- Consider business models, select one to try, and develop a plan for long-term sustainability. The pilot stage is the best time to think about long-term sustainability, including both financial and organizational sustainability. If you will be offering the service for free, consider what limits you want to implement from the beginning (e.g. offering the service for a period of time or a limited number of messages) and be clear from the beginning how farmers can continue receiving the service moving forward. If someone else will be providing the service after your project pilots it (for example, if farmers are able to purchase the service directly from a technology provider or phone company), ensure that whomever this is will be involved up front in the pilot. If farmers will be expected to pay for the service in the future, ensure that this is communicated clearly from the beginning of the pilot, and a process is put in place to transition farmers from receiving the free service to a pay model. You should also consider any contractual constraints that might impact the service’s business model and long-term sustainability. For example, are you able to build in a structured “review period” into a contract with a technology provider, to ensure that there is adequate time to assess impact, iterate, and adapt the model if needed?
- Assess, adapt, repeat. Many digitally-enabled extension tools have built in mechanisms available for assessment and evaluation. Voice and SMS platforms typically allow for SMS- or voice-based surveys to be conducted, which can be used on a periodic basis to assess beneficiary satisfaction with the service and solicit user feedback. If your project is conducting a semi-annual or annual survey, consider including specific questions in your survey instrument related to the digitally-enabled extension service, as a way to assess the impact of this approach as a component of your overall activities. Consider combining quantitative data from surveys with qualitative data – make the time to visit the field and have conversations with farmers who have participated in the pilot, to understand what has worked well, what can be improved, and ultimately, whether the information provided is having its desired effect.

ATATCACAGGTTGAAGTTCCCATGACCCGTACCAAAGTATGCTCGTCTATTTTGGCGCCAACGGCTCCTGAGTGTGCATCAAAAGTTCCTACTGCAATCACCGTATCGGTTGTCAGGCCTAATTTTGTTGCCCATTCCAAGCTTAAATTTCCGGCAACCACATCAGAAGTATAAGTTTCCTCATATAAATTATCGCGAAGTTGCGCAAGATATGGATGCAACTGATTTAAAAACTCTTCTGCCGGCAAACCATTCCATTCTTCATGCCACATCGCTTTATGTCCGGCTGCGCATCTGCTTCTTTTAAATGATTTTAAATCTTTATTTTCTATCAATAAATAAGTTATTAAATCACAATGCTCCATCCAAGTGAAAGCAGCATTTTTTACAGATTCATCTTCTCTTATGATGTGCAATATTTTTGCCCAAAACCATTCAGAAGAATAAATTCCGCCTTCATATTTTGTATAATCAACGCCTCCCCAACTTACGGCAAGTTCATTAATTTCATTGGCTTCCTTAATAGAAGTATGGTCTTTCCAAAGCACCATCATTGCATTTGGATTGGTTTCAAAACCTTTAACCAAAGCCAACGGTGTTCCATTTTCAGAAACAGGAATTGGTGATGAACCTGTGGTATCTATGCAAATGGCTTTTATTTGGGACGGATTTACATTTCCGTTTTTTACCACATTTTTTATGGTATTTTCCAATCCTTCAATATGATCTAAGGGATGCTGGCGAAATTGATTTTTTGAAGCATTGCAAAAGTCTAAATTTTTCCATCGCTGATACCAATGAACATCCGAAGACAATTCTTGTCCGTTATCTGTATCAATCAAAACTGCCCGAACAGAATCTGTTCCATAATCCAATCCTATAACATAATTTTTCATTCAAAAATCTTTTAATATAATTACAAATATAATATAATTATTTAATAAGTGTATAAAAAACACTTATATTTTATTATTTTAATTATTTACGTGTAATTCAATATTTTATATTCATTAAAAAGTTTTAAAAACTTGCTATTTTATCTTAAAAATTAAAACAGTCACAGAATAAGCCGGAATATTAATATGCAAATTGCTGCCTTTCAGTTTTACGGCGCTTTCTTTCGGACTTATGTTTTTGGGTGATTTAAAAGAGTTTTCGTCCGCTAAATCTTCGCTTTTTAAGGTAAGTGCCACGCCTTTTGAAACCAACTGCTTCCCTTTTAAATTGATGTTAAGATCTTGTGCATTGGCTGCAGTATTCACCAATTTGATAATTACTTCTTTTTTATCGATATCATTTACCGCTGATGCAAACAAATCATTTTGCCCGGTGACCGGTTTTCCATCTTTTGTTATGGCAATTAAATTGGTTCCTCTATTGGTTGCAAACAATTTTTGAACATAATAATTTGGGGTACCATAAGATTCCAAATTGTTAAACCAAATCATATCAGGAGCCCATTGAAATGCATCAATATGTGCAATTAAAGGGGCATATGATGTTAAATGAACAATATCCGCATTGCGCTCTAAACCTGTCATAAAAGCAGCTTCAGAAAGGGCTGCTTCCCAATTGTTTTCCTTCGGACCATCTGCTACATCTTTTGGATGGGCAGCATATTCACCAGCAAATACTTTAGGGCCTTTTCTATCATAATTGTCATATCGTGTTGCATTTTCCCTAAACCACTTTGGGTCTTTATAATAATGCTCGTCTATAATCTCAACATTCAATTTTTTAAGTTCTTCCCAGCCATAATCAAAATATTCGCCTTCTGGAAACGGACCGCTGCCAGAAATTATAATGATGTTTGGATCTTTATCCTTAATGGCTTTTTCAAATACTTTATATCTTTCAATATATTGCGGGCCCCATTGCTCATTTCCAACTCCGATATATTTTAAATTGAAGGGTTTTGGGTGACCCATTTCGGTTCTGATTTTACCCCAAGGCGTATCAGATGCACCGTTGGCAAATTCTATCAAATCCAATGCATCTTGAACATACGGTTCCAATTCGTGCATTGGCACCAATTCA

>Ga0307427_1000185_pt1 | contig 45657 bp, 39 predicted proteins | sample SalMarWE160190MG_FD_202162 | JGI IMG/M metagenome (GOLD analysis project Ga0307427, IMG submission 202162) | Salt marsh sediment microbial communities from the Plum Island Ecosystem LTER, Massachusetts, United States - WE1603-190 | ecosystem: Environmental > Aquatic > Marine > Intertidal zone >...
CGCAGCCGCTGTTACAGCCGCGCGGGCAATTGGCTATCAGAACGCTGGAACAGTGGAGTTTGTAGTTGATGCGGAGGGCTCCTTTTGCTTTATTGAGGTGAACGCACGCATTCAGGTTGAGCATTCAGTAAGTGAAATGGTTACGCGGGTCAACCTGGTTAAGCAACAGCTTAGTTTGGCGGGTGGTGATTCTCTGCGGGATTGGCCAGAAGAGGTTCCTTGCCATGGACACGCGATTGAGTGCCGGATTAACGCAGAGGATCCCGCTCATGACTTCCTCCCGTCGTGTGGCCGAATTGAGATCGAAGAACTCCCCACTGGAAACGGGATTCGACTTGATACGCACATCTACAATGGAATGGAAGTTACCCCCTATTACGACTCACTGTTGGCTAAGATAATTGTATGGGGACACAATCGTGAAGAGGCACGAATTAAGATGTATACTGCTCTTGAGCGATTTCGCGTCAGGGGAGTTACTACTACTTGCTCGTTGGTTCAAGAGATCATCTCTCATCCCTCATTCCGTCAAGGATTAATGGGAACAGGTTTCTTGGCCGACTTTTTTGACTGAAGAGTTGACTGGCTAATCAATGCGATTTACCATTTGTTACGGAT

These outcomes are illustrative and have been collected from digital development organizations that have followed the steps outlined in this guide:
- Improved understanding of how digitally-enabled extension services can be used to support the information-dissemination components of your agricultural work
- Improved ability to select the appropriate tools, services, and partnerships to build out a successful digitally-enabled extension pilot
- Increased capacity to share and disseminate agricultural information
- Not taking into account the unique nuances of the community you are trying to serve. Understand that a tool may work great in one region or community, but not another. If a pilot is successful in one region or community, there may be reasons why it is not as successful in another. This means that the type of service, or plan for implementation, may need to be adapted to meet the unique needs of particular groups of farmers. And at the outset of any pilot, the wider target area should be analyzed before the pilot is designed.
- Not utilizing the data you are gathering through your pilot for learning and adaptation. A key benefit of digitally-enabled extension services is the ability to gather large amounts of data about the usage patterns and preferences of beneficiaries. However, make sure that you are maximizing the impact of this data by actively reviewing it and making adaptations to your implementation.
- Re-inventing the wheel.There are already many digitally-enabled information service providers working agriculture and other sectors. Any organization wanting to implement such services should carefully consider tapping one of these services. If an organization finds it still wants to start a new service, it should build it on the several software platforms available for such services
- GFSS Supplemental Technical Guide: Towards Digitally Enabled Global Agriculture and Food Systems
- Developing Local Extension Capacity (DLEC) Resource Library for a compilation of resources, reports, and assessments related to digitally-enabled extension services
- MEAS (Modernizing Extension and Advisory Services) for a host of tools and resources on designing and implementing digitally-enabled extension services
- FAO’s E-Agriculture Strategy Guide, for framing on how to conduct research and analysis, including desk research and stakeholder interviews, to develop an understanding of the local agricultural and agricultural extension ecosystem.
- ADVANCE II Case Study, for an example of how a value chain project of USAID Ghana’s Feed the Future program has piloted, tested, and implemented various digitally-enabled extension services.